But looking more closely at its use throughout the biblical text, the verb “to bless” or the noun “blessing” seem to be more than just synonyms for praise or gratitude, in part because they function differently. The language of praise, for example, moves in one direction: from humans toward God. This kind of praise is imbued with a sense of awe, wonder and reverence that can only be directed toward God. Praising God is often connected with who God is or what God has done, with that which already exists or has occurred.
Blessing, on the other hand, is more flexible — people can bless each other, God can bless people or things (animals, land, etc.), and people can bless God. And unlike praise, blessing often takes place before something happens or comes into being. In Genesis 12 for example, God tells Abraham to get up and go, to leave his country and his people and then, before Abraham has even taken his first step or responded in any way, God says “I will make of you a great nation, and I will bless you, and make your name great, so that you will be a blessing. I will bless those who bless you, and the one who curses you I will curse; and in you all the families of the earth shall be blessed.” In our own lives, we often bless our food before we even take the first bite, as in “Let these gifts to us be blessed … ”
More than a wish or an expression of hope, the language of blessing is grounded in certainty. When God blesses humans, God is making a promise — a statement of assurance — that what God has said, God will do. Whether it’s rain, a good harvest, or many children, God first blesses and then brings the blessing to fruition. This happens from the very first time the word “bless” is used in the Hebrew Bible in Genesis 1:22. God first blesses the creatures of the sea and the birds of the air and then commands them to be fruitful and multiply (which they ultimately do).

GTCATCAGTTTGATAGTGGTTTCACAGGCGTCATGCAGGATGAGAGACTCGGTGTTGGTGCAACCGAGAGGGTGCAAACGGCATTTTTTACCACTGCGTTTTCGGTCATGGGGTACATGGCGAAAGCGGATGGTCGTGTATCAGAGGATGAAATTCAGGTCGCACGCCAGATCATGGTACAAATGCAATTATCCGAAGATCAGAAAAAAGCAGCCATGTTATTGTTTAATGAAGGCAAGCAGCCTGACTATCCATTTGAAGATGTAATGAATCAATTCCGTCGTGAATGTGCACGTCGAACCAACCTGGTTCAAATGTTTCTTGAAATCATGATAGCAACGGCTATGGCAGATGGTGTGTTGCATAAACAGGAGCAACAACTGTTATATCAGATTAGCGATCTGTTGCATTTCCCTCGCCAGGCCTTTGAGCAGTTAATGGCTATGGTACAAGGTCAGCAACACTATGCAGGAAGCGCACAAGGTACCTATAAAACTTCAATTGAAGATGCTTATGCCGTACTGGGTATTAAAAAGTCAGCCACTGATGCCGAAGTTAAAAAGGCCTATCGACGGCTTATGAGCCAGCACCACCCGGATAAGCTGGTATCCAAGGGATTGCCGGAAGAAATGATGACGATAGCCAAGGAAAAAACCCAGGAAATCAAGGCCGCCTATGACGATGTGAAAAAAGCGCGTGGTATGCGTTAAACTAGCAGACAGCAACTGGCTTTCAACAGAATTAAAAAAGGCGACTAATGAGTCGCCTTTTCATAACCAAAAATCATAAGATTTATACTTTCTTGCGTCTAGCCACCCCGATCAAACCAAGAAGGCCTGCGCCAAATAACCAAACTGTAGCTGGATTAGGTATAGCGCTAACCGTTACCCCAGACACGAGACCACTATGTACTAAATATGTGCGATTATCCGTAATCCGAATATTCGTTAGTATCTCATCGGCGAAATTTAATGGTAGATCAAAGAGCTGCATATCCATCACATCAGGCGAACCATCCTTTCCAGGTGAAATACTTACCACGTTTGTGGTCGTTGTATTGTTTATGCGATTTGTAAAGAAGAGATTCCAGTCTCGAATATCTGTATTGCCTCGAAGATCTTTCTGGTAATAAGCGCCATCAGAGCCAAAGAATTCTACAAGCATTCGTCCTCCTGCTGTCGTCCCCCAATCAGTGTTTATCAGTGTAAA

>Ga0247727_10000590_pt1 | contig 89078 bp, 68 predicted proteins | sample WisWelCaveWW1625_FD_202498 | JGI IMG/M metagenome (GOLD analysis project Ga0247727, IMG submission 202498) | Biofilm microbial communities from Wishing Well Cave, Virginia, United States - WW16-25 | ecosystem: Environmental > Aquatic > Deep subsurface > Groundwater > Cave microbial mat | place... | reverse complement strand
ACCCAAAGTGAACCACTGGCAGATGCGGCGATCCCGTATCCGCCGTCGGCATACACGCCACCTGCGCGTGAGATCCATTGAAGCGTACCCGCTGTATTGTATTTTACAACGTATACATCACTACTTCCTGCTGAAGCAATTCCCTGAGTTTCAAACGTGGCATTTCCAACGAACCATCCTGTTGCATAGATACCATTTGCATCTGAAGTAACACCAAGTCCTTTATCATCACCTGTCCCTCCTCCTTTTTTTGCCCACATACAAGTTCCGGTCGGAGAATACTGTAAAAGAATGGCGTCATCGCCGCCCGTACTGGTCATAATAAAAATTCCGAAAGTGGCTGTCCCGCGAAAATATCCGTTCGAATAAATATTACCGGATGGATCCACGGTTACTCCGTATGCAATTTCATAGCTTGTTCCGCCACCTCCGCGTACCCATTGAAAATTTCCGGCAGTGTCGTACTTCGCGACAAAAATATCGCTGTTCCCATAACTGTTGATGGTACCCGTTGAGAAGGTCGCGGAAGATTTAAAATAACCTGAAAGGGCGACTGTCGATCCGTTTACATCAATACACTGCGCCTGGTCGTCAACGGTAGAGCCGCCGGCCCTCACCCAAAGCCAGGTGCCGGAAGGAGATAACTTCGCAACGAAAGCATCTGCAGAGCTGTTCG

When humans bless God, as Zechariah does in the Gospel of Luke, they are also making a statement, but theirs is one of confidence, conviction, and even recognition that God acts or is about to act. Zechariah doesn’t just hope that God will bring about the salvation of God’s people, he knows that it’s upon them even though both John and Jesus are still infants.
Blessed be the Lord God of Israel,
for he has looked favourably on his people and redeemed them.
He has raised up a mighty saviour for us …
Zechariah knows that even though the time between blessing and fulfillment can be long and difficult, God ultimately keeps God’s word:
Thus he has shown the mercy promised to our ancestors,
and has remembered his holy covenant,
the oath that he swore to our ancestor Abraham,
to grant us that we, being rescued from the hands of our enemies,
might serve him without fear, in holiness and righteousness
before him all our days.
Zechariah knows that his newborn son will soon play a role in bringing God’s blessing into the world:
And you, child, will be called the prophet of the Most High;
for you will go before the Lord to prepare his ways,
to give knowledge of salvation to his people …
And Zechariah blesses the Lord, the God of Israel in his old age, because he knows that:
By the tender mercy of our God,
the dawn from on high will break upon us,
to give light to those who sit in darkness and in the shadow of death,
to guide our feet into the way of peace.